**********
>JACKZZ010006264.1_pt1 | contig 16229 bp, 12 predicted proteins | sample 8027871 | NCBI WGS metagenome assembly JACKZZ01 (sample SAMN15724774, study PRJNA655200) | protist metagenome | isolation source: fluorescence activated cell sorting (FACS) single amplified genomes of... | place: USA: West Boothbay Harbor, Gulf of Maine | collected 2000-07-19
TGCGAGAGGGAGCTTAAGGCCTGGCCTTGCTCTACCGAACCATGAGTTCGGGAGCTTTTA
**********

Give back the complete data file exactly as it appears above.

>JACKZZ010006264.1_pt1 | contig 16229 bp, 12 predicted proteins | sample 8027871 | NCBI WGS metagenome assembly JACKZZ01 (sample SAMN15724774, study PRJNA655200) | protist metagenome | isolation source: fluorescence activated cell sorting (FACS) single amplified genomes of... | place: USA: West Boothbay Harbor, Gulf of Maine | collected 2000-07-19
TGCGAGAGGGAGCTTAAGGCCTGGCCTTGCTCTACCGAACCATGAGTTCGGGAGCTTTTA